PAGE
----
As the real unemployment rate hovers around 19 percent, with more Americans dropping out of the labor force and others being forced to take low-paying, part-time jobs, job creation continues to move at a painfully slow pace. And while a number of lawmakers have proposed a variety of approaches to stimulate job growth, most seem to ignore the fact that a major inhibiter to job growth is the abundance of federal regulations, which have increased dramatically under this administration. According to CNS News, the Code of Federal Regulations has increased by 11,327 pages in just the last three years.
CNS News reports that the 11,000-page expansion is “a 7.4 percent increase from January 1, 2009 to December 31, 2011.” The increase in 2009 was 3.4 percent, or 5,359 pages, which CNS writes was “the most over the last decade.” That is, until now.
And the increase in the number of pages of regulations under President Obama is massive when compared to President George W. Bush’s first three years in office, when the publication grew by 4.4 percent.
Over the last 10 years, the federal government has imposed 38,000 new rules, bringing the total number of pages of rules to 169,301 at the end of 2011. In 1975, the annual report to Congress on federal regulations by the Office of Management and Budget was 71,244 pages.
These figures were released September 10 at the U.S. Chamber of Commerce in Washington, D.C. where the business federation held its annual Labor Day briefing on the current state of the economy, and pondered various obstacles to job creation.
Based on these numbers, the federation determined that the labor market is being burdened by regulations, making job creation significantly more difficult.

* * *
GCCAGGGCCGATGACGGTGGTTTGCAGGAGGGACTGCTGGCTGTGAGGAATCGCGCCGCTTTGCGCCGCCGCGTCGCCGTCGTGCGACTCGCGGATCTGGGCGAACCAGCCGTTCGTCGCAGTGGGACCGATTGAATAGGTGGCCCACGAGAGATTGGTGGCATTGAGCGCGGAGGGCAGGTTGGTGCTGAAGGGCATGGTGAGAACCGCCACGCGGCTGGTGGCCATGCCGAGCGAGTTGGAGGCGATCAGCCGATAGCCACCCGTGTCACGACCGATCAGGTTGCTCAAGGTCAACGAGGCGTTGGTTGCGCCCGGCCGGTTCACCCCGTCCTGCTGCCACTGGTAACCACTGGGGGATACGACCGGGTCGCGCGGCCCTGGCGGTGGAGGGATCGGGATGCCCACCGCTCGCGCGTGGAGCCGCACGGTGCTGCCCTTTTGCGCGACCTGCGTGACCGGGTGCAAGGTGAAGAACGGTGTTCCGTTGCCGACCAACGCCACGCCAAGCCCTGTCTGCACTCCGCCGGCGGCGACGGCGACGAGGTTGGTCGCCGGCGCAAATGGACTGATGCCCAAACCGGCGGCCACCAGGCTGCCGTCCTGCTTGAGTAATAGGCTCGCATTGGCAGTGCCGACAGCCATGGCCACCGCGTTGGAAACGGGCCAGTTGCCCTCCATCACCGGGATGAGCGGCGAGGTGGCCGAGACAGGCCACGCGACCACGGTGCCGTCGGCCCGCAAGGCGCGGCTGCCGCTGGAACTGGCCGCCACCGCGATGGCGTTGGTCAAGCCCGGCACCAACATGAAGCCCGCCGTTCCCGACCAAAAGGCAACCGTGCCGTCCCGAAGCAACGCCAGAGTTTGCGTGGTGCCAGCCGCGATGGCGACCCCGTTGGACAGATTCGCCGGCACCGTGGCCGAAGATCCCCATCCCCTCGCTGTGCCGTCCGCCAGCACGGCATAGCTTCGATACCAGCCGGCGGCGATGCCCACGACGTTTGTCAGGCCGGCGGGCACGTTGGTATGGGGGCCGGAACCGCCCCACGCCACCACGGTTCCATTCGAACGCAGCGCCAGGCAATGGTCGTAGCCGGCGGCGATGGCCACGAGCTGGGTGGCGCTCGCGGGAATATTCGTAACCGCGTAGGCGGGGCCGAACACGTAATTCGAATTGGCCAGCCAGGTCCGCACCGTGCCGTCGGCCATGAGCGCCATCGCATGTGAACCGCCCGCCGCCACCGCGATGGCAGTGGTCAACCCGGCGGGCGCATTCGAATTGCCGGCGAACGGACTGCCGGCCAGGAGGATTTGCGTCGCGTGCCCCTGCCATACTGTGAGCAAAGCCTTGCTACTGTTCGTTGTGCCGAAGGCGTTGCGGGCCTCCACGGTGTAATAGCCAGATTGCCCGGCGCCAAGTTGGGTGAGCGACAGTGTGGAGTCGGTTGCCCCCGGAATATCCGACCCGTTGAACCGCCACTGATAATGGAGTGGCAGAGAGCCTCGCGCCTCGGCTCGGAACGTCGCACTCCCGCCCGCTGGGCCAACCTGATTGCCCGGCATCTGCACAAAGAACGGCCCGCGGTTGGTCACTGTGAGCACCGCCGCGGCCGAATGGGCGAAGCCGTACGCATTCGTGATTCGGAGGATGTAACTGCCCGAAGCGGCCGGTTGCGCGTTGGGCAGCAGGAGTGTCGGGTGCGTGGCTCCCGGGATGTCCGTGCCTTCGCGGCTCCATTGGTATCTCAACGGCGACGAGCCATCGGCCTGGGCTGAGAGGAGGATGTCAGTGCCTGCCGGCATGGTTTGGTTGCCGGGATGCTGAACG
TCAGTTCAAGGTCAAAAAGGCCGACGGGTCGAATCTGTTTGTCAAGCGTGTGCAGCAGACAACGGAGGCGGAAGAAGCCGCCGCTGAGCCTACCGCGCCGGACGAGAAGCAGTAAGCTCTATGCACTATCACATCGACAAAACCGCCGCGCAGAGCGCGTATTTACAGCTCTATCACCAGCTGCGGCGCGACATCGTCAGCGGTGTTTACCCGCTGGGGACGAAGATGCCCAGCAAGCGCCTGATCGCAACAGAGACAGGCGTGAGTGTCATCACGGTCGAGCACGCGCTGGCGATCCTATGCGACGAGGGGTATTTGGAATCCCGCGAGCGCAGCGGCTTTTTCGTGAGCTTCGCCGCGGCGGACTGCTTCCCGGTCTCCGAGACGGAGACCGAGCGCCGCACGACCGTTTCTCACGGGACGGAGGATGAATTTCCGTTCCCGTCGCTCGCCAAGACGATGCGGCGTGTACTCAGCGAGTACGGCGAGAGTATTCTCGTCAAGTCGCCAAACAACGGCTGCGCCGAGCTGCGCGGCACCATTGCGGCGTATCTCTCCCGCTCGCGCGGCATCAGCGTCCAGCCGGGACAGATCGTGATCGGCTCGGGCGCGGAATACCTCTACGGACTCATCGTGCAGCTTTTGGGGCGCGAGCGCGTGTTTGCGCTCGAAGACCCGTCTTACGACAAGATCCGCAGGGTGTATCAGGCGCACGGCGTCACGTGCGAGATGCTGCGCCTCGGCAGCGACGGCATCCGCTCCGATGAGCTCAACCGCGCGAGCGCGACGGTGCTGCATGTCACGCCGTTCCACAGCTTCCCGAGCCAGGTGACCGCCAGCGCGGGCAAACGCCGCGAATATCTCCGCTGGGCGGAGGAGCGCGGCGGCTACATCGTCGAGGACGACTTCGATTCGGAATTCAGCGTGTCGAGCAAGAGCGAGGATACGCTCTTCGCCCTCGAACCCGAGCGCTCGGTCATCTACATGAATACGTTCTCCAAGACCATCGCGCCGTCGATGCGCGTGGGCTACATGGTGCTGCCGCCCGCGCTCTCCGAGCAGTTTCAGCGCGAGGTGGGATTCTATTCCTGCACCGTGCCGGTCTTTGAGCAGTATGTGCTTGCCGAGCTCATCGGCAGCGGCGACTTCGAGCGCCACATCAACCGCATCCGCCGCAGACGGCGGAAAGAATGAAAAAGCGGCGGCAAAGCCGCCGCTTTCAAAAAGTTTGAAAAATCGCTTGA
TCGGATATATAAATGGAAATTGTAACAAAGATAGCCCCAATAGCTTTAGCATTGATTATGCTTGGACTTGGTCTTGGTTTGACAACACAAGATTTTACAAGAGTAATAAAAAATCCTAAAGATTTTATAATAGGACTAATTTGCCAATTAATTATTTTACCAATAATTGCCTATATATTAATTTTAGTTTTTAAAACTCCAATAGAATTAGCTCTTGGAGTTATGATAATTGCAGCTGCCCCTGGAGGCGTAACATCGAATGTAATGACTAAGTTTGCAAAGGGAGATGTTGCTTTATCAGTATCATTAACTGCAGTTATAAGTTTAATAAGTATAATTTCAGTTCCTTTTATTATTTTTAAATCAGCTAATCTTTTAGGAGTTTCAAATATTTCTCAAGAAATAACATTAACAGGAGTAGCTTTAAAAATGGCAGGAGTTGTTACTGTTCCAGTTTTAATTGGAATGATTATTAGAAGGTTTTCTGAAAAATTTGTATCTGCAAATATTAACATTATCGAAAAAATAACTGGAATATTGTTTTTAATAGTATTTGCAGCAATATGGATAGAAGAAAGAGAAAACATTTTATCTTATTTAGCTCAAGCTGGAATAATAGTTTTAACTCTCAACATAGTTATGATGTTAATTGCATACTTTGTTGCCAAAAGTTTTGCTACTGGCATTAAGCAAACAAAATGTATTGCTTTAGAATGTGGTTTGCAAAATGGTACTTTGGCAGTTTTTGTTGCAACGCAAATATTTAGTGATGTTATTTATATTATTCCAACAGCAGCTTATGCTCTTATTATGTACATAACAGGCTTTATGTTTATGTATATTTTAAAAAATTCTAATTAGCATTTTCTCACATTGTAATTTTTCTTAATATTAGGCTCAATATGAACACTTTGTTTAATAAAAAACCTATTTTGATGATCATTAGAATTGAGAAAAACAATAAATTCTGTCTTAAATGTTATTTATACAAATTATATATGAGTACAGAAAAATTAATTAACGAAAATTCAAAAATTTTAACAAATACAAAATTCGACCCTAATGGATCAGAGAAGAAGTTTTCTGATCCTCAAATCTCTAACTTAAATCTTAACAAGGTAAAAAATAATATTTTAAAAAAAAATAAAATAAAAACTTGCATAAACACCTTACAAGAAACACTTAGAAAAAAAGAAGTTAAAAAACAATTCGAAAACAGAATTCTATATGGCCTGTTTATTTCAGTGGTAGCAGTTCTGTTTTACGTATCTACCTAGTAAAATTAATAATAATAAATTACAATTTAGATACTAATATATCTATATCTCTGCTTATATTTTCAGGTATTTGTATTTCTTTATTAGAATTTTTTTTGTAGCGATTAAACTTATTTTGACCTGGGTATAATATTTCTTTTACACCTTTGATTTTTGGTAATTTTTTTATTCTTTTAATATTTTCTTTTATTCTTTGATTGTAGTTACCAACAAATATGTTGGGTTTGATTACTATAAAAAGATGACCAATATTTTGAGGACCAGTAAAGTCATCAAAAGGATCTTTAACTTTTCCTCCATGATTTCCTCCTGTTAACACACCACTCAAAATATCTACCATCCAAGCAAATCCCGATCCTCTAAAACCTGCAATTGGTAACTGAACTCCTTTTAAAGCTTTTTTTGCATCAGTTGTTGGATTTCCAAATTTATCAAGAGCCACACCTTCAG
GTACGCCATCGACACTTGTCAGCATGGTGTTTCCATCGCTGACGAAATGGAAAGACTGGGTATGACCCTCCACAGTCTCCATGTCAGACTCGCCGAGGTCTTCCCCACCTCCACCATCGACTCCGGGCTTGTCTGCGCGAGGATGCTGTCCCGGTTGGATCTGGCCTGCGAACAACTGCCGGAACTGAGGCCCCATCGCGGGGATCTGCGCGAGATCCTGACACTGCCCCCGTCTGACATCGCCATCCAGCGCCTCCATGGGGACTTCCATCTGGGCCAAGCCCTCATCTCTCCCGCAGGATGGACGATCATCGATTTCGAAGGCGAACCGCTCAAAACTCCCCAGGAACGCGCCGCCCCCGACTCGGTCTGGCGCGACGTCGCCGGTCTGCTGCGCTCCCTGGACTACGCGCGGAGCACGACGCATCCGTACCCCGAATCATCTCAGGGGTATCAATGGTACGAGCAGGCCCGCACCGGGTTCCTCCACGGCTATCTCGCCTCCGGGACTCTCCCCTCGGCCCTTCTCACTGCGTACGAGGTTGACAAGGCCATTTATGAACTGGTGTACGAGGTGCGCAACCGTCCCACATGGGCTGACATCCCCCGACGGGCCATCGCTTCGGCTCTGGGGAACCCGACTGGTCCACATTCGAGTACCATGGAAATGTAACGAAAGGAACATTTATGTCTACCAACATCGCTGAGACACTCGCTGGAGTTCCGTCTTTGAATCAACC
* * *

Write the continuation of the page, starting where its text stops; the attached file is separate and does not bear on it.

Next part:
A recent report issued by the Department of Labor underscores just how much poor job growth is impacting the economy. According to that report, the number of Americans counted as “not in the civilian labor force” in the month of August reached a record high figure of 88,921,000. Between the month of July and August, 368,000 Americans dropped out of the labor force and did not look for a job. In August, there were 119,000 fewer Americans employed then there were in the month of July.
Given the fact that jobs are scarce, it is not too difficult to understand why Americans are dropping out of the labor force. In the month of August, just 96,000 new jobs were added, significantly less than the projected (but anemic) figure of 125,000 new jobs and still less than the meager 139,000 that the economy has averaged in 2012.
Federal regulations are a significant factor impacting the rate of job growth. Randy Johnson of the U.S. Chamber of Commerce cites a Congressional Research Service analysis of a 2008 study that estimated the annual cost of compliance for all federal regulations at $1.7 trillion that year.
CNS News explains:
Seventy percent of the regulations were economic, accounting for $1.236 trillion of the annual cost. The other regulations were, in order of cost, environment regulations ($281 billion), tax compliance ($160 billion) and occupational safety and health and homeland security ($75 billion).
To put those figures into perspective, economists at the Chamber of Commerce determined based on that study that if every U.S. household paid an equal share of the federal regulatory burden, each household would be responsible for $15,586 in 2008.